Numerous states have authorized the use of medicinal marijuana.  Several others have even permitted limited recreational use.  How does this movement coincide with an employer’s “zero tolerance” policy of prohibiting drug use, whether during or after working hours?

According to the Colorado Supreme Court (one of the few states that has permitted not only medicinal marijuana but also recreational use), an employer may terminate an employee’s employment if the employee fails a drug test and the employer has a policy prohibiting drug use.  What is somewhat remarkable about this case is that it involved the use of medicinal marijuana by the employee only during non-working hours, yet one of–if not THE–most liberal (or progressive, depending on your views!) states when it comes to legalization of marijuana ended up upholding the termination.

The employee involved was a quadriplegic who obtained a state-issued license to use the marijuana to control seizures. The employee consumed the marijuana at home, after work.  After testing positive for tetrahydrocannabinol following a random drug test, Dish Network terminated the employee’s employment for violating its drug policy. The employee did not file a claim for failing to make a reasonable accommodation under the Americans with Disabilities Act (ADA), but rather claimed that his termination violated the Colorado state statute that prohibits employers from terminating employees for engaging in “lawful activities” off the premises of the employer during non-working hours.  While the use was clearly lawful under Colorado state law, the Colorado Supreme Court held that the statute did not limit the definition of “lawful activities” to just state laws, and since the use of marijuana (even for medicinal purposes) is still unlawful under federal law, the employer’s decision to terminate did not violate Colorado’s state statute.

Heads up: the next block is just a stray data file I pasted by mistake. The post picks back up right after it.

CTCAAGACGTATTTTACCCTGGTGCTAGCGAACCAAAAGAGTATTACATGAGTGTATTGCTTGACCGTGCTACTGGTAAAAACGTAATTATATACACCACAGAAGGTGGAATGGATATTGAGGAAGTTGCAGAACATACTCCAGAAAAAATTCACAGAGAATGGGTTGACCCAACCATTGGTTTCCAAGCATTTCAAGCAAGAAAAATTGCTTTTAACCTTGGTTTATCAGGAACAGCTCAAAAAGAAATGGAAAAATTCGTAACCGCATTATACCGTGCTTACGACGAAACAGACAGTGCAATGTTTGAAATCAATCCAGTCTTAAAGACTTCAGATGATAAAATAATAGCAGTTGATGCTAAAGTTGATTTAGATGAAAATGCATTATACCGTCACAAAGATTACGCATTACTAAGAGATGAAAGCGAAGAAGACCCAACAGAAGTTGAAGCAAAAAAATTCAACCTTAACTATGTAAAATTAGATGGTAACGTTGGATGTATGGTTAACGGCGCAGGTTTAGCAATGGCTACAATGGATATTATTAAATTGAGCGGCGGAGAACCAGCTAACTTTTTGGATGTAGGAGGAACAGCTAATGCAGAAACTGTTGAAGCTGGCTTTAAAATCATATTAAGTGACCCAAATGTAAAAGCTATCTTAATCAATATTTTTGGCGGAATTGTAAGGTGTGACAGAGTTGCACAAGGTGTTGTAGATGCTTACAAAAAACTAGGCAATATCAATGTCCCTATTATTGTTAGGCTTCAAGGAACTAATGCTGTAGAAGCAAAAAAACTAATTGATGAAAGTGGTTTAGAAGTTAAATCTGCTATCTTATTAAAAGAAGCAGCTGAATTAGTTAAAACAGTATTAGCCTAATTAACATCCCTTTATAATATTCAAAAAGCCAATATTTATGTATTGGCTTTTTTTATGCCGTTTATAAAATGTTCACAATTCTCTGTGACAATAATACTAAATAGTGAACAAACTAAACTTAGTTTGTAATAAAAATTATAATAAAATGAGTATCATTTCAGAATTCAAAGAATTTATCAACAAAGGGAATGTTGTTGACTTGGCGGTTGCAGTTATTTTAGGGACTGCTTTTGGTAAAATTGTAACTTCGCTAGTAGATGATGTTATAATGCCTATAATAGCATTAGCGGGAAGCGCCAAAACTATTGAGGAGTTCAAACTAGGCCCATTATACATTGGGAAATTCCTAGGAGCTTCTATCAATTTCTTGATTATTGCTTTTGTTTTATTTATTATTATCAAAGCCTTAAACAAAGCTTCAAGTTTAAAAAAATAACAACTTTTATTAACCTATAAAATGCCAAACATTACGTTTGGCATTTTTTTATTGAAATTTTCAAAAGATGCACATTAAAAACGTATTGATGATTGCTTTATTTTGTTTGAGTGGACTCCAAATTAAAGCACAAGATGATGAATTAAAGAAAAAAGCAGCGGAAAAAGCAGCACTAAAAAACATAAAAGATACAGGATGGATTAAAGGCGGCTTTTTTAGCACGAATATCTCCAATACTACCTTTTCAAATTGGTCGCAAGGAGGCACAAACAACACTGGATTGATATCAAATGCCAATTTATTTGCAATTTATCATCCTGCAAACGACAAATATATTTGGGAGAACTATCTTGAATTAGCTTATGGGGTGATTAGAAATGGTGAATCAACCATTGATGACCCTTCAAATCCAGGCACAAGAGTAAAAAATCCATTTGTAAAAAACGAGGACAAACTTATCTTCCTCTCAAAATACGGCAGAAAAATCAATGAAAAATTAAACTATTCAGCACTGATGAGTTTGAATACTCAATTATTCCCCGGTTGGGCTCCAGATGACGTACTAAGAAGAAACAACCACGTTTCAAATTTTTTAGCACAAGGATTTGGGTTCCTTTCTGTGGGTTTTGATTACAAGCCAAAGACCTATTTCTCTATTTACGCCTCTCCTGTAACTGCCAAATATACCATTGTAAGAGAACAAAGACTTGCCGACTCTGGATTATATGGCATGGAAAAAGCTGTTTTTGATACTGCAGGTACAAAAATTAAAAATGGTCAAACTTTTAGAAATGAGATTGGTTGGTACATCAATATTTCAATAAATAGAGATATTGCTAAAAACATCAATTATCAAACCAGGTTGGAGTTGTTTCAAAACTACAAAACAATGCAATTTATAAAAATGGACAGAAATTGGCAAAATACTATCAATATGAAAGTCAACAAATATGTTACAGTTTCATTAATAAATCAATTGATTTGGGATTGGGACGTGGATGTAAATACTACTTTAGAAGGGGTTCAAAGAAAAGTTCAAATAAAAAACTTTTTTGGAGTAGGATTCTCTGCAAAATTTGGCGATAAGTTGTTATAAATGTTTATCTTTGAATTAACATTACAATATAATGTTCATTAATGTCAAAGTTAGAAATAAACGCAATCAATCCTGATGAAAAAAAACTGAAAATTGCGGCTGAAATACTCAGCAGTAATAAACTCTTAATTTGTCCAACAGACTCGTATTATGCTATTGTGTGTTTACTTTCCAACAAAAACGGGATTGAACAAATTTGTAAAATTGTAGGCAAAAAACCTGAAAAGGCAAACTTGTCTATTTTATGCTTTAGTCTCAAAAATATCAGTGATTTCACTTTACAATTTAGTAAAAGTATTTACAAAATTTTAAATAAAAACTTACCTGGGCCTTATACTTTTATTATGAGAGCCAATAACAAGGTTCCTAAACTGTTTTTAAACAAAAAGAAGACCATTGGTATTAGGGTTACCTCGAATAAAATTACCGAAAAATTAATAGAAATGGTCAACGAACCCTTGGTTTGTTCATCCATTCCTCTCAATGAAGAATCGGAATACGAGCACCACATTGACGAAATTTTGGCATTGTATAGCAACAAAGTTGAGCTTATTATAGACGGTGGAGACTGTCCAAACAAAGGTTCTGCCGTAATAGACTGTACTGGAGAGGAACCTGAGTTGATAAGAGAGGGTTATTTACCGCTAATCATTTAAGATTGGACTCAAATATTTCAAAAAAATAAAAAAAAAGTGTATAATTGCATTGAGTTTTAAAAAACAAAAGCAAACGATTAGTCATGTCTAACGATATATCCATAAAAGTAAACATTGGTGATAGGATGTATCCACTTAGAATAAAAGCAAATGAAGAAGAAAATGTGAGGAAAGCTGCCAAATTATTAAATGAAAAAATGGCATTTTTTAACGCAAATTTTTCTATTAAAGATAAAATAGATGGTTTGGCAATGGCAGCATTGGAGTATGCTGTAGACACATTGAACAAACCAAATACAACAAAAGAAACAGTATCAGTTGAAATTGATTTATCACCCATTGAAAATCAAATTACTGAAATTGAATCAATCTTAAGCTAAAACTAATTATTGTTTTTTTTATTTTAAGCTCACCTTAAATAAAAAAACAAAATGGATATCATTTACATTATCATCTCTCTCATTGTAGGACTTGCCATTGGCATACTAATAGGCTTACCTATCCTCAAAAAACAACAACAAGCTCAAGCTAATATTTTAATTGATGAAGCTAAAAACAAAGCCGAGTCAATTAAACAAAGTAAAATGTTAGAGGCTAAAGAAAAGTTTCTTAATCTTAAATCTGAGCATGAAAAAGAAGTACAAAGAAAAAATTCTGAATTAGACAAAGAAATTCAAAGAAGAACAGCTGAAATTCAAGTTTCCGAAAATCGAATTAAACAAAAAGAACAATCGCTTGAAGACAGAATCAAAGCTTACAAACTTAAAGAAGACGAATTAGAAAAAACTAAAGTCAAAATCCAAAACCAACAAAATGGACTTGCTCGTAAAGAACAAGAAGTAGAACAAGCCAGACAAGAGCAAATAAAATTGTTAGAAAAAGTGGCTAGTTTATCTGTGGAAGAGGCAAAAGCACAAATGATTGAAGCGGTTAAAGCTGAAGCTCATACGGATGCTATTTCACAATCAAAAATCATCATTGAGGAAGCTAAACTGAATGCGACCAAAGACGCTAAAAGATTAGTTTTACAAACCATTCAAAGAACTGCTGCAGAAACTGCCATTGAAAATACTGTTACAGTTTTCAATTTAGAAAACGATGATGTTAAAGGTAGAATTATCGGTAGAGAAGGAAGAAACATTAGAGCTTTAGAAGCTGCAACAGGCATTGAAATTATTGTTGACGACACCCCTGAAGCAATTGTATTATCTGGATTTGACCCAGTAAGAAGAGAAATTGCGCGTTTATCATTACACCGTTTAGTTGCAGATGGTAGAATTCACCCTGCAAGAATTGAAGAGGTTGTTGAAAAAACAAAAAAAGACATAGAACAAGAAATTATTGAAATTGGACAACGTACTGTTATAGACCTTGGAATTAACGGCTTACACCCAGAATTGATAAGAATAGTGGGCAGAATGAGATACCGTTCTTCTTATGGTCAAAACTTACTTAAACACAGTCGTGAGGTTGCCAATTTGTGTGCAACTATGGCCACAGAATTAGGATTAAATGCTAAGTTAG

Because the ADA is a federal statute and any use of marijuana remains illegal under the federal Controlled Substances Act, employers are still protected from terminating employees who claim to use marijuana to treat a disability or conditions arising therefrom.  But with the trends and changing of views regarding medicinal and recreational use of marijuana, it is likely that we will see an increase in “failure to accommodate” claims where individuals have a physician-approved reason for using marijuana and such use is limited to after working hours and away from the company premises.  This is an evolving area of the law that employers would be wise to keep an eye on over the next several years.